Understanding Syrian Hamster Behavior – An Owner’s Guide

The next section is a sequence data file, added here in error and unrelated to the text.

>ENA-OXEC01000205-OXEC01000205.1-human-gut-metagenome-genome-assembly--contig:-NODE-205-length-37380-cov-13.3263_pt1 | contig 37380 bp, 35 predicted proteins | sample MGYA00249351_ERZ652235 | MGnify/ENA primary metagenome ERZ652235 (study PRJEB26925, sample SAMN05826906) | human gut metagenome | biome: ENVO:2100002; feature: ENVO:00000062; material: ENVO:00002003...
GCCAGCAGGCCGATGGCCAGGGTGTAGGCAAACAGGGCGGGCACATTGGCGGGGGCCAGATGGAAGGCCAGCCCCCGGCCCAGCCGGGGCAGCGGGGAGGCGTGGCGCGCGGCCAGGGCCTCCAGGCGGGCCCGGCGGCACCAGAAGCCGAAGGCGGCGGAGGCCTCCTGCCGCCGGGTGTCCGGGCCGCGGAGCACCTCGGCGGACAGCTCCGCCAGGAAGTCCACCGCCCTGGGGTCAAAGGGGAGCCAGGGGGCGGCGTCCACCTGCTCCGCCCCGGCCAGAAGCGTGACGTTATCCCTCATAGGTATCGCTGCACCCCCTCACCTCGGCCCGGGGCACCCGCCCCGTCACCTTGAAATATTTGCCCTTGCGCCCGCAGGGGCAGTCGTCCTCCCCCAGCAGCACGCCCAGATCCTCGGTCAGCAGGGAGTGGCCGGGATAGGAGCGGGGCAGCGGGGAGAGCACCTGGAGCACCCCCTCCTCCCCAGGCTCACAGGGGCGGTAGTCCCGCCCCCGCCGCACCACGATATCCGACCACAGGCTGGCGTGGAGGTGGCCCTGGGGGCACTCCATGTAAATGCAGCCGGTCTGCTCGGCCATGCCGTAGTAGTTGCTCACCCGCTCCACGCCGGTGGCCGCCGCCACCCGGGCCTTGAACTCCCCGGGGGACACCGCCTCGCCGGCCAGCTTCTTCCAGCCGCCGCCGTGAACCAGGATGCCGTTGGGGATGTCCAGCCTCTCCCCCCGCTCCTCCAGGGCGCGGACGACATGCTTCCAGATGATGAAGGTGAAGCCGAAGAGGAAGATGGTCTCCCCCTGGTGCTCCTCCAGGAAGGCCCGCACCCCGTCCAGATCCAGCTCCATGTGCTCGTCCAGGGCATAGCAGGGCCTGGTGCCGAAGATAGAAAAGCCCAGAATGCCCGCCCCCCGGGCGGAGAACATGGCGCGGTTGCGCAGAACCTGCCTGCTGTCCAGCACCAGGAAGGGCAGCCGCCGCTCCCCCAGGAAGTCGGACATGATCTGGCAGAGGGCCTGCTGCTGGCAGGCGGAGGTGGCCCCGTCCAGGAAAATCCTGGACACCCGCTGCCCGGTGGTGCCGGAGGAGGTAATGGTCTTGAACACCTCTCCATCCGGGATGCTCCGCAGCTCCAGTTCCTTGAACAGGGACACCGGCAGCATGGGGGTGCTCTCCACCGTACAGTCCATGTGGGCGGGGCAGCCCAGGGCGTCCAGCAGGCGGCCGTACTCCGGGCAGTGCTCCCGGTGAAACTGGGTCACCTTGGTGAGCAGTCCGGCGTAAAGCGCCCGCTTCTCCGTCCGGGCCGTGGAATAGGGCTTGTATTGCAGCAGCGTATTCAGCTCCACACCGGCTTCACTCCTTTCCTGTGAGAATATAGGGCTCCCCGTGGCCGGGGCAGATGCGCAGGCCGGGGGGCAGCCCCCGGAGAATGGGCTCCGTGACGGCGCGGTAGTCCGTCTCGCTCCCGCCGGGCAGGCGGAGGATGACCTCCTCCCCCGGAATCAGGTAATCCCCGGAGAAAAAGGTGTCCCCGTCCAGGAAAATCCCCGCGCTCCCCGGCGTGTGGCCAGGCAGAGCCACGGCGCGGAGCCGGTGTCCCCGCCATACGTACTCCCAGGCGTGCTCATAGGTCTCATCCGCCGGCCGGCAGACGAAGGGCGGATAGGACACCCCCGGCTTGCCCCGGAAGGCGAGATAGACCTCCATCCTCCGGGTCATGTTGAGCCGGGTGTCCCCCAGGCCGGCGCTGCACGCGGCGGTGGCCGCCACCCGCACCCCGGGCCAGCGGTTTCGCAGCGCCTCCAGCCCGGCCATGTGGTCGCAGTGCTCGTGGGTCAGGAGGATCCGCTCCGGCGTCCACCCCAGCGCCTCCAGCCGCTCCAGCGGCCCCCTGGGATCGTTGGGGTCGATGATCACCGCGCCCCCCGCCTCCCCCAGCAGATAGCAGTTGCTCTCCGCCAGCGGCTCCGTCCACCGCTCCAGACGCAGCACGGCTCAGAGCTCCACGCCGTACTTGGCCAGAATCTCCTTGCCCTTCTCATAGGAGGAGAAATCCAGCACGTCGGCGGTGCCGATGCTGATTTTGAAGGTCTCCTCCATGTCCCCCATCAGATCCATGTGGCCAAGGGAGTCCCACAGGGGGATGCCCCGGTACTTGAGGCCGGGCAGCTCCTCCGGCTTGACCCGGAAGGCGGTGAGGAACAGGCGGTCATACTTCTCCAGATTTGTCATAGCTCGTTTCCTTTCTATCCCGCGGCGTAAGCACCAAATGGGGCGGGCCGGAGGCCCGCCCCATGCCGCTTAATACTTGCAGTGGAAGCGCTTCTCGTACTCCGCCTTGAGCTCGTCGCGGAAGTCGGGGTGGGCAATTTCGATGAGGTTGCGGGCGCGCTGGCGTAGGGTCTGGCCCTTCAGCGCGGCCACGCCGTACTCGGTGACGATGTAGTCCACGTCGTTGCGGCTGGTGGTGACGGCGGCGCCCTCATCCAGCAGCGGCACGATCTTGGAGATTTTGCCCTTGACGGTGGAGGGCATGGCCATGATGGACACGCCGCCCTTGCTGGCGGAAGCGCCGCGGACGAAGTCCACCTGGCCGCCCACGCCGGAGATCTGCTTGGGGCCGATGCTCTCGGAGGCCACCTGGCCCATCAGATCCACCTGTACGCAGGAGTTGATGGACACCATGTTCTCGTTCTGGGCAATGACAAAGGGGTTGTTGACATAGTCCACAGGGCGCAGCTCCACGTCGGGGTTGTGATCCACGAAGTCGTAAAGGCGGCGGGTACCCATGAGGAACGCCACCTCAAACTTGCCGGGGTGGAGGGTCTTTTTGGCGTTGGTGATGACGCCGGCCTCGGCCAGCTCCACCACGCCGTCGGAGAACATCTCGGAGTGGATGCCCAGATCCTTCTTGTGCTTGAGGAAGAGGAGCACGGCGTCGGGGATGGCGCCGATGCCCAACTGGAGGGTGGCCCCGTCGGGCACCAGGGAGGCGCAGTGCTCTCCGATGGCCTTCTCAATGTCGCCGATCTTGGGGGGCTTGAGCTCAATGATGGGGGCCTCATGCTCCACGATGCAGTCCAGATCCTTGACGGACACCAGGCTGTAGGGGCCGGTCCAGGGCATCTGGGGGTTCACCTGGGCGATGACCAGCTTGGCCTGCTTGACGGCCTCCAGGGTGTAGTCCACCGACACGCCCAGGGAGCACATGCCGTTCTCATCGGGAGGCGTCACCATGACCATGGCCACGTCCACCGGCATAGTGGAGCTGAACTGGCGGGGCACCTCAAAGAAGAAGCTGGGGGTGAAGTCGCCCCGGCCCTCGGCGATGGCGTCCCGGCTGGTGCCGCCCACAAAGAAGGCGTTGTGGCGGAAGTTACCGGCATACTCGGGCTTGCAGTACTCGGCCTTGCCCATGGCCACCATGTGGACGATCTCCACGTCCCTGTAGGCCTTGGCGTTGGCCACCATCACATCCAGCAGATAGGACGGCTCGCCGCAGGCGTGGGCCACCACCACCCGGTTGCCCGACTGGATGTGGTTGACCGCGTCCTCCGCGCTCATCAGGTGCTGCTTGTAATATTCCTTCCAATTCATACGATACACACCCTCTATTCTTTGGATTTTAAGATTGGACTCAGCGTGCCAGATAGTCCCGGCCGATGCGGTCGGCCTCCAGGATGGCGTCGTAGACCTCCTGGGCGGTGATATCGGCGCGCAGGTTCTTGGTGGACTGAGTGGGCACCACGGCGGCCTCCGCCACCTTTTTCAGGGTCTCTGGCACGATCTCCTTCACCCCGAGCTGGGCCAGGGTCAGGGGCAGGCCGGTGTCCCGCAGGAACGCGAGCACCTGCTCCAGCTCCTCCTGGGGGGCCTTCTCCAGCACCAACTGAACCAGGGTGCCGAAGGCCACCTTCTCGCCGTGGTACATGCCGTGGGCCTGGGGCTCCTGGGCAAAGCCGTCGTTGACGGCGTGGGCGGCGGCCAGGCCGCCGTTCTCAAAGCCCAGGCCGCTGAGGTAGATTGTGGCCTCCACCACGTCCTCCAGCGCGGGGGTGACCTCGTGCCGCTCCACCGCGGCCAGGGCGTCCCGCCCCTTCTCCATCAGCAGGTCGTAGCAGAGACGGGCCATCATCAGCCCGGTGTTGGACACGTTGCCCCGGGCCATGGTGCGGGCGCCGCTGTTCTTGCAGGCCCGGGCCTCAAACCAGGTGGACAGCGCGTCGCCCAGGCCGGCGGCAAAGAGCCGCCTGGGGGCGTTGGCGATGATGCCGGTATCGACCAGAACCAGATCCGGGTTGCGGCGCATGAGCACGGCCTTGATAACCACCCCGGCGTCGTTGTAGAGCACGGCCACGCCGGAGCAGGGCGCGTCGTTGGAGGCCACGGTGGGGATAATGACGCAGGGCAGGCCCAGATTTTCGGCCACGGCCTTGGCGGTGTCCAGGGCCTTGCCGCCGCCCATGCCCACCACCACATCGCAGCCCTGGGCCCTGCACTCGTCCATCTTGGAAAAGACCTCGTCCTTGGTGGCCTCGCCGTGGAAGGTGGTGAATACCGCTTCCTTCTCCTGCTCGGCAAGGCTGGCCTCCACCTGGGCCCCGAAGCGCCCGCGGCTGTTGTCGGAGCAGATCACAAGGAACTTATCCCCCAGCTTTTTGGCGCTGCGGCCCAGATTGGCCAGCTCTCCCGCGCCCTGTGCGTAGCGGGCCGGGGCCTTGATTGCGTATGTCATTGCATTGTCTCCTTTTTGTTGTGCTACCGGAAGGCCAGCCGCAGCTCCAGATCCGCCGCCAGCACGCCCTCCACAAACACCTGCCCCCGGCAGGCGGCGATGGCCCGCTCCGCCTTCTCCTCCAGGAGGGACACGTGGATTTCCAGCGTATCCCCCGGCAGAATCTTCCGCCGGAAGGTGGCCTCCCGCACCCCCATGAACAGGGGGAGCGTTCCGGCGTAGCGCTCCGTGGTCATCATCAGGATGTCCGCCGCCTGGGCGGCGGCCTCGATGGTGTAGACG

Understanding Syrian Hamster Behavior – An Owner’s GuideIt can be great fun and very rewarding to own and look after a Syrian hamster, but in terms of treatment and cost, it can be a major burden and a long-term commitment. Syrian hamsters are small animals with a great deal of character. Their needs are very complicated and they can be easily injured. Hamsters are nocturnal animals, meaning they sleep most of the day and become active at night and in the evening. This implies that for people who may be out during the day and at home during the evening, they can make good pets. Table of Contents ToggleMale Syrian hamster behaviorAggressive behaviorParental behavior Social behavior of a hamster  Male Syrian hamster behavior Among the most common options for small pets is the Syrian hamster, also known as the golden hamster. Generally speaking, it is easy to tame, enjoyable to watch, and reasonably low-maintenance, making it a good beginner’s pet. These hamsters come from northern Syria and southern Turkey’s arid areas. Just as we do, hamsters use body language. They can show several feelings that include being happy, scared, threatened, curious, terrified, angry, and many other feelings. When conversing with others, they also use sign language to a limited degree. That doesn’t say, with all that said, that they won’t use an auditory method of communication as well. To call their mothers, babies use ultrasonic sounds, females have mating calls to attract a mate, and a hamster will squeak when it feels threatened or aggressive. Many of these sounds are brief and often unrecognizable to the human ear. Learning all the behaviors of your Syrian hamster means that you will be able to understand it better, thus taking better of him. If you notice your hamster is upset, mad, or ill, you can change the way you care for it. Sometimes, when you put your hands in the cage, you may just need to create more confidence with your pet so that it doesn’t act aggressively or get afraid. If the hamster is burrowing or digging its bedding it just means that the hamster is happy. The hamster is just playing around and by digging it is searching for snacks he buried earlier. Hamsters in the wild are extremely good diggers and will develop deep underground burrows. Make sure that your hamster has a dense layer of bedding so it can dig and burrow endlessly. If he is standing erect on its legs and watching you, it means that he is curious and is watching his surroundings, but still being calm. But when they’re standing with their dukes up on their hind legs, the hamster tells you it feels threatened and if you don’t back off, he might get aggressive. They are looking for reassurance while it is grooming and feel very happy with all that’s going on. They feel comfortable and relaxed about their present condition as they are stretching their limbs. It’s a sign of fright if his ears are forward with his cheek pouches puffed up and his mouth open. Try to minimize the stress factors that brought on this action. It means that a hamster is insecure about the current situation and is likely to run and hide when it empties its cheek pouches quickly. Another indication of insecurity and uncertainty is that as you approach it gets startled. In this case, he fells unaware of what’s going on at the moment. Also, if he is lying on his back with incisors showing, it’s a sign of a threatened hamster and he is scared. If you just got the hamster and you see him walking slowly and creeping around the cage, it just means that he is insecure around his surroundings. He is not yet comfortable with the cage and needs time to adjust to it. Try burying some snacks in the bedding to keep him active and get used to the habitat. Also, if the hamster is new to the cage, when you approach him, he will freeze in place. When the hamster is afraid, he will most likely play dead by standing still or lying down. He will most likely shy away and hide from you. This means that he is stressed out with the new environment and will need to adjust to, for example, loud noises. If the hamster continues to be unresponsive, you need to make some extra measures. If a hamster has a repeated routine and is doing the same things from day to day, it means that he is mentally ill. You can fix this by giving him toys to play and exercise, or giving him a larger cage. The most indecisive sign of a hamster is its squeak. He might be squeaking for no reason at all. But it can also squeak as a mating call, if he feels uncomfortable, or if he’s scared. This situation is the most difficult to figure out. Most of the behaviors displayed by hamsters does not mean he is ill. Hamsters are very active when they are awake and always find things to entertain them. If you feel the hamster is not acting normally, you can always enrich their time with toys and exercise. Make sure your hamster has plenty of training room and has suitable things to play with, such as tiny boxes, tubes, and mazes. For exercise, a good quality running wheel may provide additional activities. Once you can handle them with trust, you should enable your hamster to spend time out of their cage, but never leave your hamster unattended or overnight out of the cage. As long as the hamster is properly maintained, he will not be bothered and his behavior will remain natural. If you notice something strange, don’t jump to the conclusion that he is unwell. Try interacting and exercising with him. If his behavior is seriously worrying you, consult with the local vet. Aggressive behavior Since they are solitary by nature, Syrian hamsters can never be housed together. If you bring two Syrians together, they’re going to fight eventually. It’s only fine to house them together when they’re either breastfeeding babies or when you’re planning on mating them. Sometimes, almost without reason, hamsters may display worrying or aggressive behaviors. Acting this way is also not an indicator of the nature of the hamster – there is generally a very good explanation of why the animal behaves this way. If two grown male Syrian hamsters are kept together, they will show aggressive behavior. When one violent hamster attempts to bite the underbelly of the other, encounters will intensify into a wrestling match. To drive the hostile hamster down, the subordinate hamster will rise up, open its mouth, puff up its cheeks and stretch its arms out. When the hamster doesn’t want any trouble, its paw may be held out, its tail flicked, and does not maintain eye contact with the dominant hamster. This action can be interpreted as a retreat. However, a wrestling match can break out if one hamster does not initially back down. The wrestling match starts when one hamster stands up on his hind legs and attempts to bite the underbelly by lunging at the other. The two hamsters start rolling around in unison, trying to get the advantage. When one of the hamsters admits defeat, it will give up by lying on its back and freezing in this position. The wrestling match is generally over when this happens, but often, no hamster wants to give up that quickly. This is when they can intensify the wrestling into a fight. A fight looks a lot like a wrestling match but takes on a more violent and physical tone. Biting can become even more extreme and can lead to severe injuries. More pronounced squeaking may also be present. In the end, a hamster will give up and escape from the fight. When the subordinate hamster runs away through a hamster tunnel and hides in another habitat compartment, the battle always ends. If the hamster cage is not big enough for the hamster to run and hide, by chasing after it, the winning hamster can continue to fight. When it comes to this, it’s probably best to physically remove one of them to separate the hamsters. Hamsters can and do bite in certain cases. However, it is uncommon for a hamster to actually be aggressive, and they generally only bite when they get frightened. The most important thing to remember when you are dealing with these hamsters is that they’re biting because they’re scared, not because they’re aggressive. Tame hamsters are those who have been handled daily, so they’re used to people and are not easily frightened. Hamsters who have not been approached often, on the other hand, are typically not quite friendly, and if you attempt to pick them up, they sometimes bite. It can bite out of fear if you grab your hamster without allowing it time to readjust to your presence. If you do not physically hold them correctly, hamsters can even nibble you, which can be very painful for them. Hamsters are nocturnal, and if you wake them up during the day, they will be quite disoriented and very agitated. If they are scared and afraid, when you try to pick them up, they are likely to bite you. When it’s awake in the early evening and night, it’s going to be a lot more active and will potentially be more comfortable playing with you. Hamsters have very bad eyesight, and when they’re uncertain whether anything is edible or not, they are likely to experiment. If you stick food through the cage bars, then when you do the same with your finger, it will also believe it is a tasty treat and will bite you. When it comes to biting hamsters, it’s important to be patient. You will need to gain the trust of your pet and do so gradually. Don’t be brought down by the fact that it may take a month or a few months to fully succeed in this. Gaining a hamster’s trust can vary from week to week. Spend time sitting near the cage and talk to your hamster. Remember, moving to a new cage and new environment is very stressful, so this period is also habituation to a new home. After a week, try putting your hand on the cage. Place your hand next to the door or top of the cage, then extend it a little further each following day. Don’t try to touch the hamster, but if he becomes curious, let him explore your hand. When the hamster explores your hand, use that trust to slip him some treats and let it eat them from your hand. When your hamster starts eating treats relaxed, you can try to gently pet it. If your pet accepts treats and allows you to cuddle him, try lifting it. First, try to direct it so that it climbs into your arm, by placing the treats in it.  Parental behavior The Syrian female hamster has anatomical characteristics that are different from other species. They mature from 8-10 weeks of age and have an estrous period of 4 days. She frequently prefers to mate with an alpha male who, more often than any subordinate males present, will flank the mark (a scent-marking activity associated with aggression and competition). Male offspring are at greater risk of permanent effects from maternal social stress than female offspring. It is always recommended to separate the male hamster from the mother and the babies. There are many cases in which the father eats the babies, but it sometimes happens with the mother as well. In expectation of their babies’ birth, female hamsters will begin to build a nest. A female hamster is pregnant for only around three weeks and up to 20 babies will evidently appear in a hamster’s nest overnight. If by nesting and consuming a little more food than average, a hamster has prepared for a regular birth, then it may be particularly shocking to see a hamster kill and eat its own offspring. But while the reason this happens could be a shortage of food, there are a few other explanations that a hamster will eat its babies. For anyone, even a hamster, getting pregnant, giving birth, breastfeeding, and caring for multiple babies is really exhausting. If a hamster is too stressed, its babies will be eaten. She may feel that caring for her young is more than she can do. The same goes for when the hamster is scared. This is especially true with young hamsters. This can be caused by the fear of other pets, loud noises, and many other things that will intimidate the hamster. A hamster mother spends a lot of time grooming and caring for her youngsters. The fragrance left on each infant helps the mother to identify the babies. The mother could become confused and not know her own babies if a new smell, such as the scent of a human, is detected on the babies. The shortage of food is the most apparent explanation of why a hamster eats its own babies. Every animal that is pregnant or breastfeeding needs more energy than it can normally need. Therefore, there is so much more food required. From the lack of food, the hamster may be starving and fear being unable to provide for its baby. To prevent the mother from eating her babies, provide a quiet place for them. This can include keeping kids and other pets out of the space where your hamster lives, keeping the noise down in your house so that your hamster is not bothered, and maybe even covering the cage so that no potential threats or tension can be noticed. The most obvious precaution to take is to provide the hamster with plenty of food, during and after pregnancy. Make sure that you offer a high-quality hamster diet with plenty of protein as soon as you know that your hamster is pregnant. Also, make sure it always has clean water. You may want to split the hamsters if your pregnant hamster lives with another. This would make the babies safer and prevent any adult battle. If you find that you have a male and a female hamster living together, this will probably eliminate any pregnancy in the future. But, if both male and female hamsters are cared for properly, both of them will show high parental behavior. The male hamster will also contribute to building a nest, caring, grooming the young. Male hamsters will even pick up and carry the babies more often than the female. Even though the female hamster is more likely to eat the babies, male hamsters will injure them more. When trying to lie down, the male will accidentally lay down on the babies, almost suffocating them.  Social behavior of a hamster  Hamsters are normally solitary creatures and may be aggressive to other animals, often leading to significant injury or even death. In particular, Syrian hamsters are not inherently sociable and they are best kept on their own. The Syrian Hamster lives alone in the wild and is intensely territorial, threatening any intruders or other hamsters that it might face while traveling. In separate burrows, Syrian hamsters live a distance away from some other burrow of another hamster. Hamsters create unique odors that they use to communicate, so avoid housing unknown hamsters and hamster cages next to each other, as they can find this disturbing and can start fighting. In the house, they can also find the presence and scent of other animals stressful, especially animals such as cats and dogs that would usually eat small animals such as hamsters. Never let other pets rest on or interact with the hamster’s cage. By using their body language to exhibit emotion, you should observe your hamsters communicating and engaging with each other. As a pet hamster owner, understanding when all is well in the cage or when you may need to resolve a dispute is crucial. These hamsters are one of the most solitary species in the wild. As pets, they should always be alone in a cage. Young hamsters often tolerate cage companions for a little while. But there’s a fair chance they’ll become violent when they age, even battling to the death. Hamsters will stick their noses up to each other’s muzzles when they face each other head-to-head. Through smelling their scented gland that is located in that region of their face, they would be able to tell who the other is. Several things may then take place once their identity is established. If one hamster recognizes the other like a dominant hamster, he will point its ears up, lean backward in fear, turn, and leave. The female could do a walk where she arches her back and then goes into the lordosis position, if the encounter is between a male and a female, showing she is ready to mate. For two hamsters, circling is another way to find out who each other is. To scent its glands, one hamster will put its head up under the other hamster’s belly, then another will take its turn to smell the other. This hamster action may often look a little aggressive if there is an over-eager hamster involved. Often, it can escalate into wrestling in this case. Syrian hamsters are generally friendly, and many owners say that they are a good choice of pet since they can develop a very close bond with their owners. They are the biggest and one of the most common pet hamsters, partially because their size makes it easier to handle them. These hamsters are slower than any of their smaller counterparts. Another factor adding to their popularity is that this hamster breed should be kept on its own, as for fun and excitement, it focuses more heavily on its owner. Because they do not have a hamster friend to play with, during the hours you are both awake, it will be more open to forming relationships with the owners. Hamsters may not interact with a variety of people like many other pets do. Instead, hamsters are most happy sharing time with one, often two, owners. A hamster will learn to recognize the owner’s smell and might be scared of anyone he doesn’t know. Hamsters are reasonably independent and can amuse themselves for long periods, provided that their housing is sufficiently enriched with toys, bedding, burrowing, and climbing opportunities. Also, the hamster should undergo regular handling and contact to be comfortable and well-adjusted. Some hamsters are cuddlier, while others are more independent. Syrian hamsters are usually easier to tame, so they will be a little more affectionate than other types of hamsters. But this is only because the Syrians are much bigger than the other hamsters, which makes it easier to treat them. You should pet your hamster’s body or their head very softly to express your affection when they’re either in their cage or in your hands. Hamsters often seem to prefer to sleep on their owners once the trust point has been achieved. When they’re active, you can also speak to them with a quiet and soft voice (the talking approach also works when you’re trying to develop trust in your hamster). So, it’s important to be around them and connect with them daily to create a deeper relationship between you and your hamster. Even though hamsters show affection to their owners, they will not be so affectionate and lovable to other hamsters. One shouldn’t be too affectionate with the hamster. Remember that in the wild, hamsters live alone. It’s their natural instinct to play, explore, and eat on their own. They should have plenty of time by themselves, and they will find any kind of entertainment. Some owners tend to think that hamsters get lonely and want to touch them all the time. When you’re developing a relationship with a hamster, you should maintain a routine that your hamster will follow. Don’t pick it out of the cage anytime you wish. The hamster will not appreciate it if you pick him up constantly and it can become aggressive if he is not left alone. Especially during the daytime, when it is sleeping. Set up a routine so your hamster knows when he will play with you and it will not get stressed out. [...] Read more...